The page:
It was a landmark 2013 Supreme Court judgement, which paved the way for the introduction of None of the Above (NOTA) option in electronic voting machines
One of the highlights in the recently concluded Gujarat Assembly elections was that more than 5.5 lakh voters (1.8% of the total votes cast), chose to express their dissatisfaction against all candidates standing in the fray by pressing on the None of the Above (NOTA) button.
As per The Hindu, NOTA votes were critical in determining the outcome of about 24 constituencies. In other words, in about two dozen constituencies, the margin of victory was less than the NOTA votes. In Godhra, where the BJP wrested away power from the Congress for the first time in 15 years, the number of NOTA votes cast was 3,050, while the victor only won by 258 votes.
It was a landmark 2013 Supreme Court judgement—the People’s Union for Civil Liberties v. Union of India case—which paved the way for the introduction of NOTA.
The oft-stated argument against NOTA is that does not make any difference to electoral outcomes, and in a first-past-the-post system, it only benefits specific candidates at the expense of others.
Since its inception in 2013, the polling figures for NOTA have remained minimal. The 2015 Assembly elections in Bihar saw a 2.49% of the votes polled under NOTA, which is the highest share so far in any Assembly elections since its inception.
As per a recent study, the margin of victory was less than the NOTA votes in 261 Assembly and 24 Lok Sabha constituencies in polls conducted since 2013. Without the NOTA option, these voters would either not voted at all or would have found themselves compelled to cast their ballot in favour of one of the candidates.
Going by these figures, it looks like the Indian voter isn’t that cynical after all. Having said that, it has only been four years since the introduction of NOTA, and the arguments against its validity present a rather narrow vision of what democracy entails.
“Voting is a formal expression of will or opinion in an electoral process. Right to reject implies that a voter while voting has every right not to opt for any of the candidates during an election. Such a right implies a choice to remain neutral. This may happen when a voter feels that none of the candidates in a candidacy deserves to be elected. It happens by way of his choice, belief, thinking and expression. Right to reject has its genus in freedom of speech and expression,” argues the Association of Democratic Reforms, a non-profit working on electoral and political reforms.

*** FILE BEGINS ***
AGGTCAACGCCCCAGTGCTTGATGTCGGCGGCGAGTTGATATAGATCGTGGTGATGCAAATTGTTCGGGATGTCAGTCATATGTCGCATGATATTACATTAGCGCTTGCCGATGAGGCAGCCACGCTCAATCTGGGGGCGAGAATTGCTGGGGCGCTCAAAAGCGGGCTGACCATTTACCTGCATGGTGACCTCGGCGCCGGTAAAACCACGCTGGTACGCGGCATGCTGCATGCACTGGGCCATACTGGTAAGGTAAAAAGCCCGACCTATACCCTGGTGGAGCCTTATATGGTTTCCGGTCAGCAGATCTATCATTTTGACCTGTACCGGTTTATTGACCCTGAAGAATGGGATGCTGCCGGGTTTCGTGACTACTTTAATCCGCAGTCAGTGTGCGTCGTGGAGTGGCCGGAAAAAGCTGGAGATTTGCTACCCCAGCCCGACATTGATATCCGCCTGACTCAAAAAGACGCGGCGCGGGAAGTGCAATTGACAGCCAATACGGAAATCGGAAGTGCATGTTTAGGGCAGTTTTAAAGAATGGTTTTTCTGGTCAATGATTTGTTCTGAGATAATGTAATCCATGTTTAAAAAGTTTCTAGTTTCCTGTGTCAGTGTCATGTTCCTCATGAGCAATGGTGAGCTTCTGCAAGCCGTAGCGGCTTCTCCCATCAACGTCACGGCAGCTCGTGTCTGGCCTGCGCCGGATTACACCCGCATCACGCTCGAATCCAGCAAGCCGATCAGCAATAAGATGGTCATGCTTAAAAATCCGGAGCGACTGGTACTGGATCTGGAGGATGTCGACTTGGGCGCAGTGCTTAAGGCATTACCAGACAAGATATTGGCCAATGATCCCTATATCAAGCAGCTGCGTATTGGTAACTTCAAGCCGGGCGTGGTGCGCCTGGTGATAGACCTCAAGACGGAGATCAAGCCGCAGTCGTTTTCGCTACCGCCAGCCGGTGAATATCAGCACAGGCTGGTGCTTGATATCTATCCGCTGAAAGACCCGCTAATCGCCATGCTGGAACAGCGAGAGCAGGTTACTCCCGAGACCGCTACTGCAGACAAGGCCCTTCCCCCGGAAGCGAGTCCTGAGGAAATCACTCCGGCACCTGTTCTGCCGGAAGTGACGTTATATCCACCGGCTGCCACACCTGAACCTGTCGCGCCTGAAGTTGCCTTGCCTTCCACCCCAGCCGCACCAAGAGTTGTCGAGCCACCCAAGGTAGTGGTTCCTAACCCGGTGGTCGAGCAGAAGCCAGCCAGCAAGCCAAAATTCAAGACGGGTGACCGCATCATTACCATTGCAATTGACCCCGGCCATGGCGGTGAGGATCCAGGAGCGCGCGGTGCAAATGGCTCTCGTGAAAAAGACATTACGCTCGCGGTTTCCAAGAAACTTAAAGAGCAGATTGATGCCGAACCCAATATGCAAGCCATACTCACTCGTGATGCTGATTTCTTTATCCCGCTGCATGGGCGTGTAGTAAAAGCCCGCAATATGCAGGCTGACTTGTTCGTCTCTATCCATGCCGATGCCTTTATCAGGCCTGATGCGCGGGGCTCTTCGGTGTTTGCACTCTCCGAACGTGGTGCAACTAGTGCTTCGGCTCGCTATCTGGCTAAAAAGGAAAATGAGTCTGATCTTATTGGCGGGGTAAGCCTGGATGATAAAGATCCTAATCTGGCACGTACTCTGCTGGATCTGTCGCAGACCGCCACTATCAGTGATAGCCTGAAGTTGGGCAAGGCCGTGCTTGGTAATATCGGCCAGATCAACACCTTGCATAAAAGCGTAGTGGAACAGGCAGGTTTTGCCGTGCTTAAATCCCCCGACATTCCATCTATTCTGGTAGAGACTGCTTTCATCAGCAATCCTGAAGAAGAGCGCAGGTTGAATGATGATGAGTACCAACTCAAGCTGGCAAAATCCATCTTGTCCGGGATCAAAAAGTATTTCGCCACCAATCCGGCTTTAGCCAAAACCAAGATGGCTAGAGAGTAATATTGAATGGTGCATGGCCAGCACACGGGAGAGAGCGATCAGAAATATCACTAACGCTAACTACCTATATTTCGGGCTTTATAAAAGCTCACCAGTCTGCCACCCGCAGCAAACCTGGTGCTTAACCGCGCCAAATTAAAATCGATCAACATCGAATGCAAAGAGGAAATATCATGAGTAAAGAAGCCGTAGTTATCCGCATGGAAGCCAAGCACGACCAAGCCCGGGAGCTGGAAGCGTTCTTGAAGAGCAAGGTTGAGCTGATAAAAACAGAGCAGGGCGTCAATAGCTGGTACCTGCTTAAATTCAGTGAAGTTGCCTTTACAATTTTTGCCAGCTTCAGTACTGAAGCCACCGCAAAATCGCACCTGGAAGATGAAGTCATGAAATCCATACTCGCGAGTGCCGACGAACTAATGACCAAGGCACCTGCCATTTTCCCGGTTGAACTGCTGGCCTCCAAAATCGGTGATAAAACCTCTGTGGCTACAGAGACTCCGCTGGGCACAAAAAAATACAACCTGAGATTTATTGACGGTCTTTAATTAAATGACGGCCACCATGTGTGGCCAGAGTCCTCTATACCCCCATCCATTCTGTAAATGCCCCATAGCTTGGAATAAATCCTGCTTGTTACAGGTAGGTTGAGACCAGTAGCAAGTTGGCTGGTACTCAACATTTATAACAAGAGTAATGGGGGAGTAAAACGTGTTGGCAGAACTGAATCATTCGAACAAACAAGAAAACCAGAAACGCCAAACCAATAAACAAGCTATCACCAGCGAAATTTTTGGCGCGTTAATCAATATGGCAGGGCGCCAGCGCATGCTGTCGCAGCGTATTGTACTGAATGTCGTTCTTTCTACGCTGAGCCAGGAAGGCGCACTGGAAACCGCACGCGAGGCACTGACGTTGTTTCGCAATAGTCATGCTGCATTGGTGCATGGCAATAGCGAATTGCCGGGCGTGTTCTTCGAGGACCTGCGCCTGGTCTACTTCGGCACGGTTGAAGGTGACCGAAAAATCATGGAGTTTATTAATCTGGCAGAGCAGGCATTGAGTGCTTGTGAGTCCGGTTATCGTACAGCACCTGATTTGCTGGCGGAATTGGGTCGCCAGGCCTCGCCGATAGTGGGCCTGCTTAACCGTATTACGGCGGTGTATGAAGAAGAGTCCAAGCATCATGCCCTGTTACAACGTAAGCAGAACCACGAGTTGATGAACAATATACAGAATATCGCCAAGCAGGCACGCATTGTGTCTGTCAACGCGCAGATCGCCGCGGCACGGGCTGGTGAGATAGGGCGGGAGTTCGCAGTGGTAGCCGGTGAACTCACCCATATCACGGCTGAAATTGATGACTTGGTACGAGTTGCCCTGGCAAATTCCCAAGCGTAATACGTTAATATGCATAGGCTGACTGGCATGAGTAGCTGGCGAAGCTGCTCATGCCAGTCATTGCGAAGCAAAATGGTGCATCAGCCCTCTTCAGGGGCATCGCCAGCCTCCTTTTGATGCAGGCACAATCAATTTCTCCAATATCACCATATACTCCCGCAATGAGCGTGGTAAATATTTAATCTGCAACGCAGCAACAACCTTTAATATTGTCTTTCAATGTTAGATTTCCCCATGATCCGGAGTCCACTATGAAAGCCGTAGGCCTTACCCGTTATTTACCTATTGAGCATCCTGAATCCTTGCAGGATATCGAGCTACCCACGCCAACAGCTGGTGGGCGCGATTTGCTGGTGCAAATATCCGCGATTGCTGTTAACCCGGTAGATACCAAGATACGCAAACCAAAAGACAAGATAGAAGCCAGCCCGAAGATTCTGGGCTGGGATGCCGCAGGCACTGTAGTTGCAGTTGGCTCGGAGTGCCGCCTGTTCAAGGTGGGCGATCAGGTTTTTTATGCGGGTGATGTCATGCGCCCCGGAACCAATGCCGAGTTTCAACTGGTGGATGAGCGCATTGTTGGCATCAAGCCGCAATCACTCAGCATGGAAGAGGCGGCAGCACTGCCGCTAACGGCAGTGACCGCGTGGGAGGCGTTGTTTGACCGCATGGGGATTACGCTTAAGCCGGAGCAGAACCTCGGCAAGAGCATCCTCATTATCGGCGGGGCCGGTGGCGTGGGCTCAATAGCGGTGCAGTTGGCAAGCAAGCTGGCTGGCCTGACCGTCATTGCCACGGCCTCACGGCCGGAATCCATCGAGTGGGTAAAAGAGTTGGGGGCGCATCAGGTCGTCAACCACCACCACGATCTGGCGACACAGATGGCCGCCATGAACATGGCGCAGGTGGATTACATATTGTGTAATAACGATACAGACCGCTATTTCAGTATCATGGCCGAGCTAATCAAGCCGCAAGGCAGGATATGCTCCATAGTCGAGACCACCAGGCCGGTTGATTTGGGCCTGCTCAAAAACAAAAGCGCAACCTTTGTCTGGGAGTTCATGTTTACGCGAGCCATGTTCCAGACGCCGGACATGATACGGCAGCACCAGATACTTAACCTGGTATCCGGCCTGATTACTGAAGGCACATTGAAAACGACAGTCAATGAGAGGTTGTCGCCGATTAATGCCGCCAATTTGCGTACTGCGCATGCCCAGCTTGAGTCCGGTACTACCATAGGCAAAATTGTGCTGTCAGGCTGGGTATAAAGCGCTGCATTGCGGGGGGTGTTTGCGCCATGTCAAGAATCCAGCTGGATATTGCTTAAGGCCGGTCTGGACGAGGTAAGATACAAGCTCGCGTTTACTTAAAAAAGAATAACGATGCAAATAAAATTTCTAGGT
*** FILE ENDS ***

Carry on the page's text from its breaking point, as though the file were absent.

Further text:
It’s also a question of voter participation. What’s worse than frustration against political parties is disinterest and non-participation in the electoral process. In exercising the NOTA option, the voter is participating in the electoral process, and thus, democracy itself.
“When the political parties realize that a large number of people are expressing their disapproval with the candidates being put up by them, there will gradually be a systemic change, and the political parties will be forced to accept the will of the people and field candidates who are known for their integrity,” says the ADR note on NOTA, an idea that the Election Commission has backed since 2001.
Going by this analysis of NOTA vote trends published in The Hindu, a few patterns begin to emerge:
1) Constituencies reserved for SC and ST saw a more significant number of NOTA votes.
2) The performance of NOTA votes also sees a rise in areas affected by left-wing extremism.
3) NOTA votes are comparatively higher in constituencies where it’s a straight showdown between the two national parties—Congress and the Bharatiya Janata Party.
However, NOTA will serve no real purpose if the Election Commission has not yet framed any rules on its legal status if it trumps the candidate with the highest votes. There are no rules framed under the Representation of Peoples Act to decide what happens if NOTA gets the majority of votes. If NOTA votes polled are higher than the leading candidate, the latter still prevails under current rules. There is a PIL filed by a lawyer in the Madras High Court which seeks to reverse this position.
“The Election Commission should frame rules to the effect that if NOTA gets a majority, the election held in the particular constituency shall be declared null and void and fresh election shall be conducted to the constituency. In these circumstances, the Election Commission may also frame rules stating that the candidates who fought in the earlier fray should not be allowed to contest or they should be debarred from contesting for at least some time period, as can be decided by the Election Commission,” the PIL states.
Even former chief election commissioner T S Krishnamurthy supports the idea. Speaking to the Times of India, he said: “If NOTA votes are more than the votes polled for any candidate, there should be a second round of elections with fresh candidates. Without legislative sanctions, it teaches political parties the need to nominate candidates on merit and not caste, creed or language.” One isn’t sure if political parties will follow through on this particular recommendation, but framing such rules would definitely offer better incentives for voters to exercise their NOTA vote.
Source: The Better India